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If you’re looking for something extra from your life like an exciting, challenging and rewarding experience in your spare time, then the Army Reserve could be for you. The Army Reserve offers the best of both worlds to those who want to experience Army life but do not wish to make a full time commitment.
Nationwide, the Army Reserve is targeted to be a third of the size of the British Army by 2020 and now routinely works side-by-side with the Regulars. The Army Reserve has been significantly involved with defensive, humanitarian and peacekeeping operations in Afghanistan, Bosnia, Kosovo, Sierra Leone and Iraq.
Through your Army Reserve training and regular exercises you will learn a range of valuable skills which can benefit you in your civilian life; your personal fitness will improve and you’ll meet a like-minded but diverse group of people. There will also be plenty of opportunity for overseas travel, and a wide and exciting variety of both adventure training and sport.
What Army Reserve units are there in Wales?
There are 25 Army Reserve units offering a huge variety of activities and trades including:
- Royal Artillery
- Royal Engineers
- Royal Signals
- Special Forces
- Royal Logistic Corps
- Royal Army Medical Corps (including parachute trained combat medics)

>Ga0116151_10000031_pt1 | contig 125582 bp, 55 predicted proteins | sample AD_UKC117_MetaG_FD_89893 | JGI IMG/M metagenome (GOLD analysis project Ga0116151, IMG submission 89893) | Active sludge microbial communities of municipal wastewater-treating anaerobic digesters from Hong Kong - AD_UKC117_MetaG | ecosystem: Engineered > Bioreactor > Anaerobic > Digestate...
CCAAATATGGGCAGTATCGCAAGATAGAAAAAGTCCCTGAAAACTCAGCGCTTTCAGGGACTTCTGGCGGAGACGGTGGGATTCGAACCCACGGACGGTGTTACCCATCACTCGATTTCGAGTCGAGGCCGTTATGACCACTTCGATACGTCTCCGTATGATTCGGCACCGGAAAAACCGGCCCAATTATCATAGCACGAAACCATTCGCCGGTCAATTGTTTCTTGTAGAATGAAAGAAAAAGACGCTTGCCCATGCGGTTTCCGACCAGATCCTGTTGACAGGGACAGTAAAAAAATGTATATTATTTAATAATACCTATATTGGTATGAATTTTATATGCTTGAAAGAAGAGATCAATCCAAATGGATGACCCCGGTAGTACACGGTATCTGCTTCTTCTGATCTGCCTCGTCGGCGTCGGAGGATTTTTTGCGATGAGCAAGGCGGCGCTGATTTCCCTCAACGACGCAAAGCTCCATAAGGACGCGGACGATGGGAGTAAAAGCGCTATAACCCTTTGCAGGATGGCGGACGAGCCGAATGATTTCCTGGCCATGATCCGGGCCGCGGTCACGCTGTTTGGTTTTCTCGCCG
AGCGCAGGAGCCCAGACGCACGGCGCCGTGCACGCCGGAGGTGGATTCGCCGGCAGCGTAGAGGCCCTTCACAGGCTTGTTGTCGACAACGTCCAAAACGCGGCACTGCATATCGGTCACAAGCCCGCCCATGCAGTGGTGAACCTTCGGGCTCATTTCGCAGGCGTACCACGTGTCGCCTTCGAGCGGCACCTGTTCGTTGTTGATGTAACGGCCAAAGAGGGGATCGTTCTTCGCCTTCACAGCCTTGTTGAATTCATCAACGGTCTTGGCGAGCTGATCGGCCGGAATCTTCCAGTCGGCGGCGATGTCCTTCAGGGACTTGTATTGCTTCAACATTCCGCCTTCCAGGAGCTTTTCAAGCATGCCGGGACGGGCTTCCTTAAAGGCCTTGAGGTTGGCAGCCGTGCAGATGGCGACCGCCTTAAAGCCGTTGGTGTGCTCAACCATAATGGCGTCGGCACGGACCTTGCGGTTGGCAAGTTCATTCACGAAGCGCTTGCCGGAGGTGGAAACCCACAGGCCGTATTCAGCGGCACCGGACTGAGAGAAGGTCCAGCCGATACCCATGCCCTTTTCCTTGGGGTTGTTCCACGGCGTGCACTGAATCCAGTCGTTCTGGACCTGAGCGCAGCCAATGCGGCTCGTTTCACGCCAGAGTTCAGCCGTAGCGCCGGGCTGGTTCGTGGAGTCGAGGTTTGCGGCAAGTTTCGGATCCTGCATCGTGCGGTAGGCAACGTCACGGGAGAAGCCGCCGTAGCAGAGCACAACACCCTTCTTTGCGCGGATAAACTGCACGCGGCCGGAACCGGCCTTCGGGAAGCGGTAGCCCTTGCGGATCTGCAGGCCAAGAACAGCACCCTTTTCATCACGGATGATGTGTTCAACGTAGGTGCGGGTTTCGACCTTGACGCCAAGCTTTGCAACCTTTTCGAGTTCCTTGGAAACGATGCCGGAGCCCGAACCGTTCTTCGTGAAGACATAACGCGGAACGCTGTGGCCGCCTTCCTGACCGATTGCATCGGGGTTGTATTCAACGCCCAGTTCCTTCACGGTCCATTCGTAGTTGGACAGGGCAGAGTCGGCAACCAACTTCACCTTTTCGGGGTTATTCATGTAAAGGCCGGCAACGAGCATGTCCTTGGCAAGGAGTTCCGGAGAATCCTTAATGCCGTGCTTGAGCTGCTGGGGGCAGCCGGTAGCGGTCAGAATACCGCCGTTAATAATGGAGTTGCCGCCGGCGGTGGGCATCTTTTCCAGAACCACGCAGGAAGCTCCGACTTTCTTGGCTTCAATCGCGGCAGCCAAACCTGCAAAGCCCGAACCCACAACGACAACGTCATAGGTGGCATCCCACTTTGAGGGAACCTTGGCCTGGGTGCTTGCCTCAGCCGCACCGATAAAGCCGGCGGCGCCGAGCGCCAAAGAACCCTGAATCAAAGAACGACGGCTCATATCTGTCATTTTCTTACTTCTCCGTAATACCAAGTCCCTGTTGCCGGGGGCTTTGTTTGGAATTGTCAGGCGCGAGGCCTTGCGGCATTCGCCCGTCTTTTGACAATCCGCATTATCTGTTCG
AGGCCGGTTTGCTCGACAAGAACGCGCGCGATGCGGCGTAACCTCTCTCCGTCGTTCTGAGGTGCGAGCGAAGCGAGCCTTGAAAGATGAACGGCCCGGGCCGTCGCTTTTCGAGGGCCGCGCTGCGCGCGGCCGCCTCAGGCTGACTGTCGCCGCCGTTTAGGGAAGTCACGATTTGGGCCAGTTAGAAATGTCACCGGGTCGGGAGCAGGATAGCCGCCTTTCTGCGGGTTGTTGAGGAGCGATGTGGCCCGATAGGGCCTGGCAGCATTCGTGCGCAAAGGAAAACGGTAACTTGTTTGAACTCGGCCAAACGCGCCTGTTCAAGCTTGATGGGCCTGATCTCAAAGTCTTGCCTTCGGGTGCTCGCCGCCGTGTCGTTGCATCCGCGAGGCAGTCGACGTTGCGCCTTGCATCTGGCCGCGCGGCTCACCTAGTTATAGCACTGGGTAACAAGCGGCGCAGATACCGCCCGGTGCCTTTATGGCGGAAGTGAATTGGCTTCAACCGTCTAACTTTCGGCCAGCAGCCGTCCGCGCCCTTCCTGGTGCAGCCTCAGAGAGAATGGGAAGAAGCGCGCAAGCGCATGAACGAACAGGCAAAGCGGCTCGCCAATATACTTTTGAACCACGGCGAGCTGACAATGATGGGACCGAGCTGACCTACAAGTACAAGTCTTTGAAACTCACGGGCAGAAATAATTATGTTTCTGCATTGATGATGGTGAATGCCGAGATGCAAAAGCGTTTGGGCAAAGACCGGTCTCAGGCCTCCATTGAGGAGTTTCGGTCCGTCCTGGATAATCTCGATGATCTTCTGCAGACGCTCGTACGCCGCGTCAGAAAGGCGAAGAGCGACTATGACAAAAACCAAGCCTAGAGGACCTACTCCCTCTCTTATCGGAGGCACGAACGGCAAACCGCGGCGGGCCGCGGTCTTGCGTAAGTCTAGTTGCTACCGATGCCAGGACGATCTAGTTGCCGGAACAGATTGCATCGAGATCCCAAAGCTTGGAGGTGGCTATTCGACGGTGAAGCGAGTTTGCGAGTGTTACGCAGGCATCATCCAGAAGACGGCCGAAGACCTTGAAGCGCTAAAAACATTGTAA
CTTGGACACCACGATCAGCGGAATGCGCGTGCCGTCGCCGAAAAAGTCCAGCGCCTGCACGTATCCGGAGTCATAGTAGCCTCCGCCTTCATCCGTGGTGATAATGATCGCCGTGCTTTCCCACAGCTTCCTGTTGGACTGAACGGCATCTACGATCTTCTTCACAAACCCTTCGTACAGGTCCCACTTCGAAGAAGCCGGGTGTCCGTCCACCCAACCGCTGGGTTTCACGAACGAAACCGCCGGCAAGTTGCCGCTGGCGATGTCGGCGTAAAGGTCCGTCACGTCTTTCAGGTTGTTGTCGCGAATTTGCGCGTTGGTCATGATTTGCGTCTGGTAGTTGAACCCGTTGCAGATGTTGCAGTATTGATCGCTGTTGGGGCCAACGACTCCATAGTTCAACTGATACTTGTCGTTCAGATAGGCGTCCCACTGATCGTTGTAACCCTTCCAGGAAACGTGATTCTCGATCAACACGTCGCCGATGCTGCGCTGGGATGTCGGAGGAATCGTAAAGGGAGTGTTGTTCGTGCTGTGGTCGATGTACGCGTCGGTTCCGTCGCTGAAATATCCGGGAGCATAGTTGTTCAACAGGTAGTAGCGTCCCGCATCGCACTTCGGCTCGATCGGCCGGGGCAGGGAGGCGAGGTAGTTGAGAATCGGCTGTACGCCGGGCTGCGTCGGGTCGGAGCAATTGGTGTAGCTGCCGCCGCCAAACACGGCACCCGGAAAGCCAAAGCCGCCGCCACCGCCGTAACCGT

- Adjutant General Corps
- Intelligence Corps
- Corps of Army Music
Who can join?
Men and women wishing to join the Army Reserves need to be aged between 18 and 43 years old but in certain circumstances the upper age limit can be higher. You must also be a citizen of the United Kingdom, Commonwealth or Republic of Ireland and should normally have lived in the UK for at least five years.
What is the commitment?
Most units train one evening a week – usually a Tuesday or Wednesday, plus one weekend a month and there is normally a 2-week camp, frequently abroad. Once trained, you are liable for call-out under the Reserve Forces Act 1996. If you are mobilised, your regular job will be legally protected and you and your employer both have the right to seek exemption or deferral under certain circumstances.
What is the reward?
You’ll be paid at an equivalent rate of pay to that of the Regular Army, receive travel expenses and be entitled to a tax-free annual bounty if you achieve the required standards.
Training to become an Officer in the Army Reserves is a challenge quite unlike anything you are likely to encounter in civilian life.
If you have an appetite for responsibility and a basic ability to lead and motivate others, then becoming an Army Reserve Officer could be one of the best decisions you will make in your adult life. Without the leadership of its Officers the Army Reserves would not be able to play the significant role that it does within the British Army.
The benefits are considerable:
- Be a vital part of the British Army.
- Receive world class training, including the Army Reserves Commissioning Course at Sandhurst.
- Meet new challenges which will help you realise your potential.
- Lead and manage an exceptional team.
- Make new friends and have some serious fun.
- Be paid at the same rate as your counterparts in the Regular Army.